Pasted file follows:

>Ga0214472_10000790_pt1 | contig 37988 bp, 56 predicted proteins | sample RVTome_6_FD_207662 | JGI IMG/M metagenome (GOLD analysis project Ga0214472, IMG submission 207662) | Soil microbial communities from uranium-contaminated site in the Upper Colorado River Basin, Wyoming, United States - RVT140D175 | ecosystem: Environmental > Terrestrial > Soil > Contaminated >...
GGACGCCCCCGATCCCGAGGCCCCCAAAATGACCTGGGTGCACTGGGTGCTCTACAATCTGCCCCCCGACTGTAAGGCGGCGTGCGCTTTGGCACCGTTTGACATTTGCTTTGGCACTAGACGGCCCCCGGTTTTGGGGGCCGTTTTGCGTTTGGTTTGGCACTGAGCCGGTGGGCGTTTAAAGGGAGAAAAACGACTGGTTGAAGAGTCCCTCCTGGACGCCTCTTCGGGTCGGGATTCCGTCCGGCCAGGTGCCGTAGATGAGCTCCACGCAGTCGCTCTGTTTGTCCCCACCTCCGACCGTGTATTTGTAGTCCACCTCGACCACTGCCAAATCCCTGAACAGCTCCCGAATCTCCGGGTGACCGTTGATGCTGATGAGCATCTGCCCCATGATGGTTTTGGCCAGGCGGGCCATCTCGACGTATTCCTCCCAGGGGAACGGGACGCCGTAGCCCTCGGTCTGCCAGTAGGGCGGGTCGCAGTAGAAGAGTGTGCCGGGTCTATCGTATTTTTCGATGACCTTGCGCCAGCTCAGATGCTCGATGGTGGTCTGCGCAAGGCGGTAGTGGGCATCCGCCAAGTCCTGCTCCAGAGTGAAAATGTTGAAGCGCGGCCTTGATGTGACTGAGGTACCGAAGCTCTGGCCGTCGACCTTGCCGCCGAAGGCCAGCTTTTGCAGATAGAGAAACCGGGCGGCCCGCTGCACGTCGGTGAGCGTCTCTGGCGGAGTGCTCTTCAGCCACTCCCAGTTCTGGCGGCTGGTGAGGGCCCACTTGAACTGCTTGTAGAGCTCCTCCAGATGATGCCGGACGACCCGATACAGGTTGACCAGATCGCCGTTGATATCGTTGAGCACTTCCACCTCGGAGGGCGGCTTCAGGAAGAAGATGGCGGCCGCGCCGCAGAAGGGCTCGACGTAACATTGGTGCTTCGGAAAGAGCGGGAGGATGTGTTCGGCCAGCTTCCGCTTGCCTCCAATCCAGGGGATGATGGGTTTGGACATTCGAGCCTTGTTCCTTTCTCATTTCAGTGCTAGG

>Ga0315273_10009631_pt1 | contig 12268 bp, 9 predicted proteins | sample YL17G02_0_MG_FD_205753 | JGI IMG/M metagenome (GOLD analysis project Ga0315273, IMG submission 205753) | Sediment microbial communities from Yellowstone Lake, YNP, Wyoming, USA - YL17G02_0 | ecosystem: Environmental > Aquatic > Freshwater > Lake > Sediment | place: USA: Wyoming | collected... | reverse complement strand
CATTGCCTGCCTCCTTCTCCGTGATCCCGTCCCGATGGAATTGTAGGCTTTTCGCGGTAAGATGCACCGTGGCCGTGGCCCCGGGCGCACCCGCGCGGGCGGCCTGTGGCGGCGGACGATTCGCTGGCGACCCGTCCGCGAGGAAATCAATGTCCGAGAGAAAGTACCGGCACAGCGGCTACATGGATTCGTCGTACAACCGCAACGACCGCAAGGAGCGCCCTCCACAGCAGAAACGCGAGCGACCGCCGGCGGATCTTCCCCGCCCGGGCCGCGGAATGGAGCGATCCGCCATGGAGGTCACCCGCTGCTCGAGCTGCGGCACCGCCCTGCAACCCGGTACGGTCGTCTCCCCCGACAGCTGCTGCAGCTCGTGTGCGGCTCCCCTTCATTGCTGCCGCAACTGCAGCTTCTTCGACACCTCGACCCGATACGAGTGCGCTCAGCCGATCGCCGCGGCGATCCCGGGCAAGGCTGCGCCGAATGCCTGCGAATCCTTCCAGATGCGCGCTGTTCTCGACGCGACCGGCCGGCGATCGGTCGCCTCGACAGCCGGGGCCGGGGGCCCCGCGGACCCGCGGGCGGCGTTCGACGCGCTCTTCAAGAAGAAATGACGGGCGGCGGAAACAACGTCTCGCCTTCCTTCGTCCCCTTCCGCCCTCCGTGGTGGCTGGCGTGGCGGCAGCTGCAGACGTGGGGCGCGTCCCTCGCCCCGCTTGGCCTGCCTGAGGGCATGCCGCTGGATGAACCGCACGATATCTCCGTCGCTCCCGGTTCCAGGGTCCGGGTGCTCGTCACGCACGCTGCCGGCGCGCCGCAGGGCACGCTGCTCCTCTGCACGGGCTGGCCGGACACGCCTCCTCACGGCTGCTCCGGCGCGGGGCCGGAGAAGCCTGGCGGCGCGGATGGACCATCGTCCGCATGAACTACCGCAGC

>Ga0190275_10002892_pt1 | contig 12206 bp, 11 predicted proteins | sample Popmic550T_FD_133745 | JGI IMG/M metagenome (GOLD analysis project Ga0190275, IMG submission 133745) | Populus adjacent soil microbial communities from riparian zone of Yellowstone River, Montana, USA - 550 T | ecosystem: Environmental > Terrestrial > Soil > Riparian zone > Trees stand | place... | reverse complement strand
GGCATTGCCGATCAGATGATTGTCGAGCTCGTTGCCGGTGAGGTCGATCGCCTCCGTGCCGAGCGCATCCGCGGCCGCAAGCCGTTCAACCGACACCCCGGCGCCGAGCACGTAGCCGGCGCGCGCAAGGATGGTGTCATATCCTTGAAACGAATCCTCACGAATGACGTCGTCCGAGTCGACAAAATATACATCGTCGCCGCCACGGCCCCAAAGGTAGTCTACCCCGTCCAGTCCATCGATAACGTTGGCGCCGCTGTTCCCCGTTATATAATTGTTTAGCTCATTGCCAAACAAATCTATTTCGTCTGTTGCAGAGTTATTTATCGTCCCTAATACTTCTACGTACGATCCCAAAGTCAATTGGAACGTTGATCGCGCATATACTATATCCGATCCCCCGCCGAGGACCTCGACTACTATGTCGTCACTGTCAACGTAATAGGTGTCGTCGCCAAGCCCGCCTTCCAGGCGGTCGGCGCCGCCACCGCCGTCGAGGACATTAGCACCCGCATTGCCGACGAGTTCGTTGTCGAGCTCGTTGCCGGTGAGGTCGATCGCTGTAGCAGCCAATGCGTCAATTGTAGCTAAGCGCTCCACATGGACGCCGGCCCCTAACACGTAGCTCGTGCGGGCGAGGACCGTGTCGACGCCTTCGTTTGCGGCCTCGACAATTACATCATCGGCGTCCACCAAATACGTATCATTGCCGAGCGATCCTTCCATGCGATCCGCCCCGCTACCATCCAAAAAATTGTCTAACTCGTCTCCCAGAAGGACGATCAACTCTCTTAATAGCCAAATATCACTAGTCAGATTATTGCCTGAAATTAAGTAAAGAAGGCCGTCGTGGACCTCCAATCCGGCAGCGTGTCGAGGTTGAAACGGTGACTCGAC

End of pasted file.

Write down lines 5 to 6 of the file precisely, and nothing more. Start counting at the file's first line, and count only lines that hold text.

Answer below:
>Ga0190275_10002892_pt1 | contig 12206 bp, 11 predicted proteins | sample Popmic550T_FD_133745 | JGI IMG/M metagenome (GOLD analysis project Ga0190275, IMG submission 133745) | Populus adjacent soil microbial communities from riparian zone of Yellowstone River, Montana, USA - 550 T | ecosystem: Environmental > Terrestrial > Soil > Riparian zone > Trees stand | place... | reverse complement strand
GGCATTGCCGATCAGATGATTGTCGAGCTCGTTGCCGGTGAGGTCGATCGCCTCCGTGCCGAGCGCATCCGCGGCCGCAAGCCGTTCAACCGACACCCCGGCGCCGAGCACGTAGCCGGCGCGCGCAAGGATGGTGTCATATCCTTGAAACGAATCCTCACGAATGACGTCGTCCGAGTCGACAAAATATACATCGTCGCCGCCACGGCCCCAAAGGTAGTCTACCCCGTCCAGTCCATCGATAACGTTGGCGCCGCTGTTCCCCGTTATATAATTGTTTAGCTCATTGCCAAACAAATCTATTTCGTCTGTTGCAGAGTTATTTATCGTCCCTAATACTTCTACGTACGATCCCAAAGTCAATTGGAACGTTGATCGCGCATATACTATATCCGATCCCCCGCCGAGGACCTCGACTACTATGTCGTCACTGTCAACGTAATAGGTGTCGTCGCCAAGCCCGCCTTCCAGGCGGTCGGCGCCGCCACCGCCGTCGAGGACATTAGCACCCGCATTGCCGACGAGTTCGTTGTCGAGCTCGTTGCCGGTGAGGTCGATCGCTGTAGCAGCCAATGCGTCAATTGTAGCTAAGCGCTCCACATGGACGCCGGCCCCTAACACGTAGCTCGTGCGGGCGAGGACCGTGTCGACGCCTTCGTTTGCGGCCTCGACAATTACATCATCGGCGTCCACCAAATACGTATCATTGCCGAGCGATCCTTCCATGCGATCCGCCCCGCTACCATCCAAAAAATTGTCTAACTCGTCTCCCAGAAGGACGATCAACTCTCTTAATAGCCAAATATCACTAGTCAGATTATTGCCTGAAATTAAGTAAAGAAGGCCGTCGTGGACCTCCAATCCGGCAGCGTGTCGAGGTTGAAACGGTGACTCGAC